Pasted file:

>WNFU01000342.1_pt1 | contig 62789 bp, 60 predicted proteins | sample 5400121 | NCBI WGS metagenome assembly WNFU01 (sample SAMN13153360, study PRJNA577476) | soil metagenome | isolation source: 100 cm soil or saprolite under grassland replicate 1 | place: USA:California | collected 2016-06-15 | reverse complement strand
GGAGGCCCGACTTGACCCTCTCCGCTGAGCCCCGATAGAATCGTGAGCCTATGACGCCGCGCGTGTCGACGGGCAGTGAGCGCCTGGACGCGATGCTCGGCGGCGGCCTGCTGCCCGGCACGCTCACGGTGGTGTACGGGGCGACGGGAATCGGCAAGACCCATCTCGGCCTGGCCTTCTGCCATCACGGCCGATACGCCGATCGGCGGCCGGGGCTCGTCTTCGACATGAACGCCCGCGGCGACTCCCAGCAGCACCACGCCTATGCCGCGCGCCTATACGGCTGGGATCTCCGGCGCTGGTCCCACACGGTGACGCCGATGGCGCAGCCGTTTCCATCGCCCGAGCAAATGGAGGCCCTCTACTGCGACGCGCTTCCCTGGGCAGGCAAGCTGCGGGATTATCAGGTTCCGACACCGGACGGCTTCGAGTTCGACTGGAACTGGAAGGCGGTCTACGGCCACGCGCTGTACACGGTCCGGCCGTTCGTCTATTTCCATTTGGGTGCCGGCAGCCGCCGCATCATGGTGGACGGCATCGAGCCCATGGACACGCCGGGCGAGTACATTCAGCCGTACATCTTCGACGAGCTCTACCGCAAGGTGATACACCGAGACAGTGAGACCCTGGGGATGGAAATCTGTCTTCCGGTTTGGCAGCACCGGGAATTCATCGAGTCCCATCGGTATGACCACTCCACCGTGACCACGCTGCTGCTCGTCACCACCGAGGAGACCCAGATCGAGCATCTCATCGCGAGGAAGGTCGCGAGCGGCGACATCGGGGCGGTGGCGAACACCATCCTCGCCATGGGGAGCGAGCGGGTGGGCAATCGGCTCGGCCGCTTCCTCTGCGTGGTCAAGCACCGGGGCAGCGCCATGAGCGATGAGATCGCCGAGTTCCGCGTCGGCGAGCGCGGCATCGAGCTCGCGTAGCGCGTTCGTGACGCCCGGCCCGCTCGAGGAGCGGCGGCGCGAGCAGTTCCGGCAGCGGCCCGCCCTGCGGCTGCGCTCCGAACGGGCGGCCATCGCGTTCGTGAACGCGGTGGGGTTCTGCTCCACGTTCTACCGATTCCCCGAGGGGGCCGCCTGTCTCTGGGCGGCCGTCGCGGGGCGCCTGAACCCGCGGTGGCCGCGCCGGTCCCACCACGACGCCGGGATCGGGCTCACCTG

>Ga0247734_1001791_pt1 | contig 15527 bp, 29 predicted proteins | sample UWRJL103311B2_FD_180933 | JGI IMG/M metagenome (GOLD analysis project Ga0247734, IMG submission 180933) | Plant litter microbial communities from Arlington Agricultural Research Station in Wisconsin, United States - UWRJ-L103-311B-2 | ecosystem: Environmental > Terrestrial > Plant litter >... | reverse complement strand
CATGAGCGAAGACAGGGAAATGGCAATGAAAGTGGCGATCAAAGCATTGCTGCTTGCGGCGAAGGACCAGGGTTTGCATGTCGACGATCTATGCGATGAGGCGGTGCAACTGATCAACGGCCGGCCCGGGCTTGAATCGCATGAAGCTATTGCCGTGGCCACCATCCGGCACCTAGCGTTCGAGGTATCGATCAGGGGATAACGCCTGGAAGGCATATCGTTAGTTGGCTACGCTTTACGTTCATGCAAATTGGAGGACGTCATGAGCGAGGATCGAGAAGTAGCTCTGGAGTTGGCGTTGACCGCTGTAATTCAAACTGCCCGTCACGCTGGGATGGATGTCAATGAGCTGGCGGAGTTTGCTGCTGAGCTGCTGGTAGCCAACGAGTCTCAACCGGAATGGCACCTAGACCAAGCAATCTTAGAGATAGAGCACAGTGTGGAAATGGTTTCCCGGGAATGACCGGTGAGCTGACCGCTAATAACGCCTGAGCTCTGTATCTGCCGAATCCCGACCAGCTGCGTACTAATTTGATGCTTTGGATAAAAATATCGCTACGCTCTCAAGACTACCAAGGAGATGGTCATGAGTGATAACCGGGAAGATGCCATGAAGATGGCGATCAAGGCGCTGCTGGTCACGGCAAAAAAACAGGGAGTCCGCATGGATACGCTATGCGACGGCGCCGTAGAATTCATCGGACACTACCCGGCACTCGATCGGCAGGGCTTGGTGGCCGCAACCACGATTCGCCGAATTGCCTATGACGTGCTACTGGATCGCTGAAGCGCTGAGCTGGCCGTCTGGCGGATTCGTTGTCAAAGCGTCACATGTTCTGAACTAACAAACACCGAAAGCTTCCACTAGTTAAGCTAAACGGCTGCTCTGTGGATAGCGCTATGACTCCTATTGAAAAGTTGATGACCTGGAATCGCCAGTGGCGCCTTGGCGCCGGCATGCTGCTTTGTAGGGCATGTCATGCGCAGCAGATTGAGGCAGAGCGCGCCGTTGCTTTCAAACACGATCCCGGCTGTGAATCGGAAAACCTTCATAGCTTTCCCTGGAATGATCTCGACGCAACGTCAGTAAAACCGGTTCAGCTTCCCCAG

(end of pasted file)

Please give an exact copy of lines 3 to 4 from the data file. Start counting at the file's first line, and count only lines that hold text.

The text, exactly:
>Ga0247734_1001791_pt1 | contig 15527 bp, 29 predicted proteins | sample UWRJL103311B2_FD_180933 | JGI IMG/M metagenome (GOLD analysis project Ga0247734, IMG submission 180933) | Plant litter microbial communities from Arlington Agricultural Research Station in Wisconsin, United States - UWRJ-L103-311B-2 | ecosystem: Environmental > Terrestrial > Plant litter >... | reverse complement strand
CATGAGCGAAGACAGGGAAATGGCAATGAAAGTGGCGATCAAAGCATTGCTGCTTGCGGCGAAGGACCAGGGTTTGCATGTCGACGATCTATGCGATGAGGCGGTGCAACTGATCAACGGCCGGCCCGGGCTTGAATCGCATGAAGCTATTGCCGTGGCCACCATCCGGCACCTAGCGTTCGAGGTATCGATCAGGGGATAACGCCTGGAAGGCATATCGTTAGTTGGCTACGCTTTACGTTCATGCAAATTGGAGGACGTCATGAGCGAGGATCGAGAAGTAGCTCTGGAGTTGGCGTTGACCGCTGTAATTCAAACTGCCCGTCACGCTGGGATGGATGTCAATGAGCTGGCGGAGTTTGCTGCTGAGCTGCTGGTAGCCAACGAGTCTCAACCGGAATGGCACCTAGACCAAGCAATCTTAGAGATAGAGCACAGTGTGGAAATGGTTTCCCGGGAATGACCGGTGAGCTGACCGCTAATAACGCCTGAGCTCTGTATCTGCCGAATCCCGACCAGCTGCGTACTAATTTGATGCTTTGGATAAAAATATCGCTACGCTCTCAAGACTACCAAGGAGATGGTCATGAGTGATAACCGGGAAGATGCCATGAAGATGGCGATCAAGGCGCTGCTGGTCACGGCAAAAAAACAGGGAGTCCGCATGGATACGCTATGCGACGGCGCCGTAGAATTCATCGGACACTACCCGGCACTCGATCGGCAGGGCTTGGTGGCCGCAACCACGATTCGCCGAATTGCCTATGACGTGCTACTGGATCGCTGAAGCGCTGAGCTGGCCGTCTGGCGGATTCGTTGTCAAAGCGTCACATGTTCTGAACTAACAAACACCGAAAGCTTCCACTAGTTAAGCTAAACGGCTGCTCTGTGGATAGCGCTATGACTCCTATTGAAAAGTTGATGACCTGGAATCGCCAGTGGCGCCTTGGCGCCGGCATGCTGCTTTGTAGGGCATGTCATGCGCAGCAGATTGAGGCAGAGCGCGCCGTTGCTTTCAAACACGATCCCGGCTGTGAATCGGAAAACCTTCATAGCTTTCCCTGGAATGATCTCGACGCAACGTCAGTAAAACCGGTTCAGCTTCCCCAG